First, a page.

In the 935-word statement, Zuckerberg reassures users that “the good news is that most important actions to prevent this from happening again” were already taken in 2014, when the company limited the amount of data that could be acquired by third-party apps on the social media platform. While the statement acknowledged the company “made mistakes,” it avoided an explicit apology or the word “sorry.”
Zuckerberg’s move comes four days after the New York Times reported that Cambridge Analytica, a company that provides political operators detailed information on millions of voters, obtained data on more than 50 million American Facebook users from a University of Cambridge researcher named Aleksandr Kogan. Cambridge Analytica’s connections to Republican megadonor Robert Mercer and Steve Bannon, an ex Trump campaign chairman and a senior White House adviser, may have allowed the Trump campaign to access and use the data to target potential voters, according to the Times.
Zuckerberg’s statement, along with another the company posted to its website, promised the company would make additional changes. Facebook says it will review apps that had access to users’ data prior to the limits it put in place in 2014, and audit those apps for misused personal data. The company commits to inform users of “data misuse,” and turn off apps’ access to data if users haven’t opened them in three months. It will also encourage users to review the apps they’ve connected to their accounts, and expand a bug bounty program, which works with researchers to identify security weaknesses.
Zuckerberg’s statement does not address at least one key question: Does the company know if the data obtained by Kogan and, subsequently, Cambridge Analytica was used to target Facebook’s own users through the platform’s highly-detailed advertising platform? That question would help to clear up whether the company knew whether the data obtained by Cambridge Analytica was used by President Donald Trump’s presidential campaign.
Sen. Mark Warner (D-Va.) said although he’s glad Facebook plans to notify its users whose data was shared, that’s a “basic first step” and the company still has a lot to answer for. “I still want to know why it took Facebook so long to do anything about this, particularly when there are indications that this user data was exploited by Cambridge Analytica for years,” he said in a statement to Mother Jones. “Mr. Zuckerberg needs to testify before the Senate and answer some tough questions about Russian activity on the platform, and the way his company protects—or doesn’t—its users’ data.”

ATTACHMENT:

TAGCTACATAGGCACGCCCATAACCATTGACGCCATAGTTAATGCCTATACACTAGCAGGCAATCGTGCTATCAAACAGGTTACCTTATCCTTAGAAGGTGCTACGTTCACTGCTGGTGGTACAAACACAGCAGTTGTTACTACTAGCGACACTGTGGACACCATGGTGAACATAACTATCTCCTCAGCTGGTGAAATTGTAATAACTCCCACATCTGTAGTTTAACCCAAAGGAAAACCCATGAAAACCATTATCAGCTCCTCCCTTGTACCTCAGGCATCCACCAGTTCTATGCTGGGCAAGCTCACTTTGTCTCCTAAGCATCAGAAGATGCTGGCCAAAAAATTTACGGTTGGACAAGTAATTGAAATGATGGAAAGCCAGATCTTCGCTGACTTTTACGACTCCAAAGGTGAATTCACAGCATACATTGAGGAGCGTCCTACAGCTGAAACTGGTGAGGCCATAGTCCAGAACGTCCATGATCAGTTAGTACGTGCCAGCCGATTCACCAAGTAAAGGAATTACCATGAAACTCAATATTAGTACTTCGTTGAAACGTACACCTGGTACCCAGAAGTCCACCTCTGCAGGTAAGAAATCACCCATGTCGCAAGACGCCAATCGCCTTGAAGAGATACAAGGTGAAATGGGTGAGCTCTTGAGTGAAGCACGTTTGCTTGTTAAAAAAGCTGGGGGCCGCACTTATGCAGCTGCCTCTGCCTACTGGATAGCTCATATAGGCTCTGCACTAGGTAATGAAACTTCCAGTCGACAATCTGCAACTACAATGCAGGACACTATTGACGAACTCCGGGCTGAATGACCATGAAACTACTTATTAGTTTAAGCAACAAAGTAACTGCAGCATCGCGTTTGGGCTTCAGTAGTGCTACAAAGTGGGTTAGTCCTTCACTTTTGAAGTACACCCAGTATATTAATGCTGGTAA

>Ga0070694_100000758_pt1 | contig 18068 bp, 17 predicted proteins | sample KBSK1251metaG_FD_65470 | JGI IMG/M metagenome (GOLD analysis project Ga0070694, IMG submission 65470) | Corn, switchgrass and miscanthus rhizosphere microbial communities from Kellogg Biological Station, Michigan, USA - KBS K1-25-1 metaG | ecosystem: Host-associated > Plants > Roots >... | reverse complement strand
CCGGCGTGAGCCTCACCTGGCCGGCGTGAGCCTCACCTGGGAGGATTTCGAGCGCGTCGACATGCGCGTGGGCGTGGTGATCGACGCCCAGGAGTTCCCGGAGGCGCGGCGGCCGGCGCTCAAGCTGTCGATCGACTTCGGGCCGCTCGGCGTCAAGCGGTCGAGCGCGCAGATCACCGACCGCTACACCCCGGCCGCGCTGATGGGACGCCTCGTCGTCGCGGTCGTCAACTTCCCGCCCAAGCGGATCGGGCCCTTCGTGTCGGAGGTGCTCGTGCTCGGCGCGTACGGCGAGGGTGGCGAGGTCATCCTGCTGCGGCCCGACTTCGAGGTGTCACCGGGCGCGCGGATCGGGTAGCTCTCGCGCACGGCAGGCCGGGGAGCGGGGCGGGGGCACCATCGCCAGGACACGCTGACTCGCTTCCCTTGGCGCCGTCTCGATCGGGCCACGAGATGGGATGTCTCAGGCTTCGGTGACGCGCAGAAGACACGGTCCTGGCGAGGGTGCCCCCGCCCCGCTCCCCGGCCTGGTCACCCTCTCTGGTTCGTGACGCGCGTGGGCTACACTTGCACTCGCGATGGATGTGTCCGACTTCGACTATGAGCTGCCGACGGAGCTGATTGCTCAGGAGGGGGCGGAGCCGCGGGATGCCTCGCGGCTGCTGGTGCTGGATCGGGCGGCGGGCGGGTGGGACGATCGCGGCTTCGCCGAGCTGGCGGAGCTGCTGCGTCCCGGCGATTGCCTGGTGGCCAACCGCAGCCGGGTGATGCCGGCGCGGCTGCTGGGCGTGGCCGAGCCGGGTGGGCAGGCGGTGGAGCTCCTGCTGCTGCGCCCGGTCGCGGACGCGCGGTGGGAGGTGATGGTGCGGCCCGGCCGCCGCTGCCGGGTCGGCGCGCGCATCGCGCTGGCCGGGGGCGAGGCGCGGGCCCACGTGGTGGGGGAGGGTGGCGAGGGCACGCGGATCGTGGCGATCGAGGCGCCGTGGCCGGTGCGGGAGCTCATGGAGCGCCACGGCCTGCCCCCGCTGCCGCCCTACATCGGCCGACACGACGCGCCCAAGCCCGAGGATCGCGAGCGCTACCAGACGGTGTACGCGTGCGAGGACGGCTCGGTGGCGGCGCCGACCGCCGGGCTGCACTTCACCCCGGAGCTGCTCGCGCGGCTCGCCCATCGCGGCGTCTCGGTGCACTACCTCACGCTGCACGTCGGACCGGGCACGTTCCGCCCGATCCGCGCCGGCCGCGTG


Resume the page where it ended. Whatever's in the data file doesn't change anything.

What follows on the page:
The company did not immediately respond to request for comment.
Read the full statement below:
I want to share an update on the Cambridge Analytica situation — including the steps we’ve already taken and our next steps to address this important issue.
We have a responsibility to protect your data, and if we can’t then we don’t deserve to serve you. I’ve been working to understand exactly what happened and how to make sure this doesn’t happen again. The good news is that the most important actions to prevent this from happening again today we have already taken years ago. But we also made mistakes, there’s more to do, and we need to step up and do it.
Here’s a timeline of the events:
In 2007, we launched the Facebook Platform with the vision that more apps should be social. Your calendar should be able to show your friends’ birthdays, your maps should show where your friends live, and your address book should show their pictures. To do this, we enabled people to log into apps and share who their friends were and some information about them.
In 2013, a Cambridge University researcher named Aleksandr Kogan created a personality quiz app. It was installed by around 300,000 people who shared their data as well as some of their friends’ data. Given the way our platform worked at the time this meant Kogan was able to access tens of millions of their friends’ data.